The Credit Card Reform Act of 2009 was enacted to protect consumers from such things as retroactive increases to their credit card interest rates, double-cycle billing and from being forced to pay excessive fees and penalties on their credit card bills.
The Credit Card Reform Act of 2009 is the first real major piece of federal consumer rights legislation in over thirty years. It represents deep reforms to the consumer credit card business and mandates new ways in which credit card companies must conduct business with their cardholders.
While the new law does not go into effect until February 1, 2010, the following changes to the law are definitely worth noting.
Increases On Credit Card Interest Rates
The new law mandates that credit card interest rates will not be allowed to increase on existing credit card balances unless the cardholder is more then sixty-days delinquent, the cardholder is already under a variable rate, or the credit card company’s promotional rate has expired.
Furthermore, any credit card promotional period must be at last least six-months long to prevent credit card companies from pulling a “bait-and-switch” on their new credit card customers. Offering one low rate to lure cardholders into accepting the card and then switching that rate without reasonable notice a few weeks or months later will no longer be legal.
The new reform also provides that interest rates on new credit card purchases are allowed to increase only after the cardholder has had the credit card for at least twelve months. After that time, the card company can increase the interest rate, so long as they provide the cardholder with at least forty-five days advanced written notice of the change.
The purpose behind requiring card companies to provide their cardholders with additional advanced notice before making major changes to their credit card terms is to allow the cardholder to have additional time to pay off the balance before the changes go into effect, cancel the card or execute a balance transfer to a new credit card company. Gone are the days when a credit card holder gets trapped into paying higher rates without first receiving reasonable prior notice of those changes.
Minimum Payments - New Limits on Fees and Penalties
Some experts say the most significant protection in the new law is that it prohibits excessive fees and penalties when consumers fail to make timely minimum payments on their monthly credit card bills. Under these conditions, if the cardholder fails to make at least the minimum payment for a period of two months, the credit card interest rate must go back to the original lower rate, rather then being hiked-up to a rate that is punitive and excessive for the cardholder.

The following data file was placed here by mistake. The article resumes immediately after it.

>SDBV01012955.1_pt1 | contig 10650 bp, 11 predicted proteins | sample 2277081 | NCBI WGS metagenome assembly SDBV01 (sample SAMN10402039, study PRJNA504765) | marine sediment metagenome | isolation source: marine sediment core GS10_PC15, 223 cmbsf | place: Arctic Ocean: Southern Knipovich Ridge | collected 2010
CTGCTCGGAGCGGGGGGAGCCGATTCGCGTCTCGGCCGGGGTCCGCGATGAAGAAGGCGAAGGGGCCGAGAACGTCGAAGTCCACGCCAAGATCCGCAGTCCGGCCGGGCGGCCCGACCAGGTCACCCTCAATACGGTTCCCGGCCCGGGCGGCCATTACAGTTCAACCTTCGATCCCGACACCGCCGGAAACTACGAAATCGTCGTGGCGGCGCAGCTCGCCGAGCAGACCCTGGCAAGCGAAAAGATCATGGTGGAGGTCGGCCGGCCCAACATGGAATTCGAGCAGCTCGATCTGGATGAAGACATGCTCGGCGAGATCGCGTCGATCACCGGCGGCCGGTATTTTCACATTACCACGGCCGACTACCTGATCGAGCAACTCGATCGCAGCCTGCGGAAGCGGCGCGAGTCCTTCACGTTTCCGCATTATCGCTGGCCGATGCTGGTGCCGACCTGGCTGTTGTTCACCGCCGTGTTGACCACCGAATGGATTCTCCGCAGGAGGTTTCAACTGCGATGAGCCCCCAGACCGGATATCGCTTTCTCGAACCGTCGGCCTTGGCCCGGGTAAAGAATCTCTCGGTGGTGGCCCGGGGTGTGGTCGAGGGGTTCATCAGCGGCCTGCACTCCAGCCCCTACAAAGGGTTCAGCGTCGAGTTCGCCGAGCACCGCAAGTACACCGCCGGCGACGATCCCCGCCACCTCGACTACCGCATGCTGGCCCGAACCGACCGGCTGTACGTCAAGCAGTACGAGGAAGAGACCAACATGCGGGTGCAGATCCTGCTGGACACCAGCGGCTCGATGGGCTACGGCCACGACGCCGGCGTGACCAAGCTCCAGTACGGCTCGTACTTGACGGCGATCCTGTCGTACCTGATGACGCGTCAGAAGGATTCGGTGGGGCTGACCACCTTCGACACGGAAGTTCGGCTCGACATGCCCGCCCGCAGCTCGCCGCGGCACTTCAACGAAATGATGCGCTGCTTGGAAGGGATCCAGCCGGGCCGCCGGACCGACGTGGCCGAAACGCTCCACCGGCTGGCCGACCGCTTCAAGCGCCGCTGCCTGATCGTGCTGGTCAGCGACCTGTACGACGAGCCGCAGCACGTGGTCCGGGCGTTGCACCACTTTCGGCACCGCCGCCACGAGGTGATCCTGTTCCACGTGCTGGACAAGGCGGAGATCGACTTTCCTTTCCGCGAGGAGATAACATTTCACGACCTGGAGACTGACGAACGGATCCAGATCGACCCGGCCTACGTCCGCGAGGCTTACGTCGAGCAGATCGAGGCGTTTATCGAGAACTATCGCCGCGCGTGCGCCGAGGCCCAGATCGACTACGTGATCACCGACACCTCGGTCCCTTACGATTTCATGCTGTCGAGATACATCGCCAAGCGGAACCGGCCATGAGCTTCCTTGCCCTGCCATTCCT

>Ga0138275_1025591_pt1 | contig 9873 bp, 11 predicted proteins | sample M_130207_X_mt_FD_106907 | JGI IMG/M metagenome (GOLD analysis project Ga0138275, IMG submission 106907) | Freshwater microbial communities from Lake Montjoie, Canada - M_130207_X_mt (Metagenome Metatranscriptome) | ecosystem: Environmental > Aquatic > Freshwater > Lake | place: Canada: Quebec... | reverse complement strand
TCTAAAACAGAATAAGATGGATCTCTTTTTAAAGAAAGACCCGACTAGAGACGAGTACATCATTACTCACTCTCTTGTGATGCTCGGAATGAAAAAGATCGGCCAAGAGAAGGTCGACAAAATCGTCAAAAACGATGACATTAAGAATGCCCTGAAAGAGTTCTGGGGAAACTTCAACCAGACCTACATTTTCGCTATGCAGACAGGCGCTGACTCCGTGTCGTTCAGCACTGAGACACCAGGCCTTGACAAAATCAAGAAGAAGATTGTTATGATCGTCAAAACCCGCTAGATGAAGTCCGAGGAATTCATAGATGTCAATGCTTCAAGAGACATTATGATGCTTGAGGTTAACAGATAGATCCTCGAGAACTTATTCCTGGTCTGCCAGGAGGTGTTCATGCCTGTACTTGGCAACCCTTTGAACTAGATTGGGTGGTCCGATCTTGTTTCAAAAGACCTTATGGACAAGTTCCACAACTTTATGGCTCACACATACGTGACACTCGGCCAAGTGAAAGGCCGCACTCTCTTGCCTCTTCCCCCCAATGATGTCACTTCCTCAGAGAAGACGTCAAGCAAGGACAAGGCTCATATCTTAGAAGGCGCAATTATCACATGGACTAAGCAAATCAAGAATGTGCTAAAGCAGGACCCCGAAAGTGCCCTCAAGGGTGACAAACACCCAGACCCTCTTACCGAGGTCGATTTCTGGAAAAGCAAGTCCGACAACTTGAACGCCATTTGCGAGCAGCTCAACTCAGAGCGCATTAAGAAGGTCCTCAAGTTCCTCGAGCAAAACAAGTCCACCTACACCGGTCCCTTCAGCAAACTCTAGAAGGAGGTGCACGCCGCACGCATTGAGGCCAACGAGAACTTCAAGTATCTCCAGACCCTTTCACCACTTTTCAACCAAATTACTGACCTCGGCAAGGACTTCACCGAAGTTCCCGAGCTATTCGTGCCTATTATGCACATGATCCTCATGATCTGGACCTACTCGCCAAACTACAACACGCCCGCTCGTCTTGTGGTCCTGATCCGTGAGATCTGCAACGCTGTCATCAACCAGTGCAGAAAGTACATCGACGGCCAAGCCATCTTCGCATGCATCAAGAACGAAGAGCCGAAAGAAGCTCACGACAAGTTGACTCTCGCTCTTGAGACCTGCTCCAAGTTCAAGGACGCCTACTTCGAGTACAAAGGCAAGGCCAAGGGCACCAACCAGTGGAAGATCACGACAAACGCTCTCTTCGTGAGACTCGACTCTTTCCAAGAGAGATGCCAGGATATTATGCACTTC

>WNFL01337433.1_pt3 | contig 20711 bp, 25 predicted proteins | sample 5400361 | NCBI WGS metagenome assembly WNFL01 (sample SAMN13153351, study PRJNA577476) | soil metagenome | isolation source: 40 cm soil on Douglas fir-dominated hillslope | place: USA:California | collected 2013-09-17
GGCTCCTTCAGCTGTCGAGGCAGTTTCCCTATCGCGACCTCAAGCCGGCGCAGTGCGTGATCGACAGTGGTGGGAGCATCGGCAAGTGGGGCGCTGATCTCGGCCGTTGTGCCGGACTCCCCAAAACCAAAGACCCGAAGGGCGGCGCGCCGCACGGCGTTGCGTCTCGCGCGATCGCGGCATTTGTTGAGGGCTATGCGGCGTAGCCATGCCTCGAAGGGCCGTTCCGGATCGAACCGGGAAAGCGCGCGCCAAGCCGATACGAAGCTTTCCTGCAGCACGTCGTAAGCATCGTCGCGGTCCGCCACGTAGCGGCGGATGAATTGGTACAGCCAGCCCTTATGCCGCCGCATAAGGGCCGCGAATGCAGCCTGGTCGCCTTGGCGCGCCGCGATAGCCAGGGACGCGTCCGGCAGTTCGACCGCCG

Further, the new law dictates that all late fees and over-the-limit penalties must be both reasonable and proportionate to the cardholder’s actual violation of terms.
Credit card companies are also prohibited from using an earlier billing cycle when calculating the amount of interest to be charged for the current billing cycle. And finally, consumers who make phone and Internet payments to online credit card attendants are no longer required to pay a separate fee for using these services.
Payment Due Dates – Late Fees
Consumers have complained about arbitrary and unfair payment due dates that change without giving the cardholder prior warning. These practices have ended-up giving the consumer less time to pay the bill and a higher chance of incurring a late fee.
Under the new law, credit card companies will no longer be able to impose fines and penalties through their use of "gotcha" time-traps such as arbitrary cut-off times for payments to be mailed or received. The law now dictates that all deadlines that are set before 5 p.m. on the payment-due date will be per se illegal. Payments due at those times or on weekends, holidays or when the card issuer is closed for business will no longer subject the consumer to penalties or late fees.
Disclosure of Risk of Making Only Minimum Payments
Credit card companies must now disclose to their cardholders the exact consequences of making only “minimum payments” on their credit card balances. The credit card company will now be required to inform the consumer exactly how long it would take to pay off the balance should the consumer only make the required minimum monthly payments.
Credit card companies must also provide information on how much credit card customers must actually pay each month if they want to pay off their entire balance over the course of a few months. They are also required to post and fully disclose their credit card terms on line, along with any rules or special requirements concerning time limits or payment deadlines. This will provide consumers with badly needed clarity and transparency when it comes to the terms and conditions of using certain types of credit cards.
In conclusion, protecting the consumer from unfair business practices will better enable consumers to stay out of debt and live more responsibly. It will also enable consumers to make better choices when choosing a credit card that’s appropriate for their needs and lifestyle.
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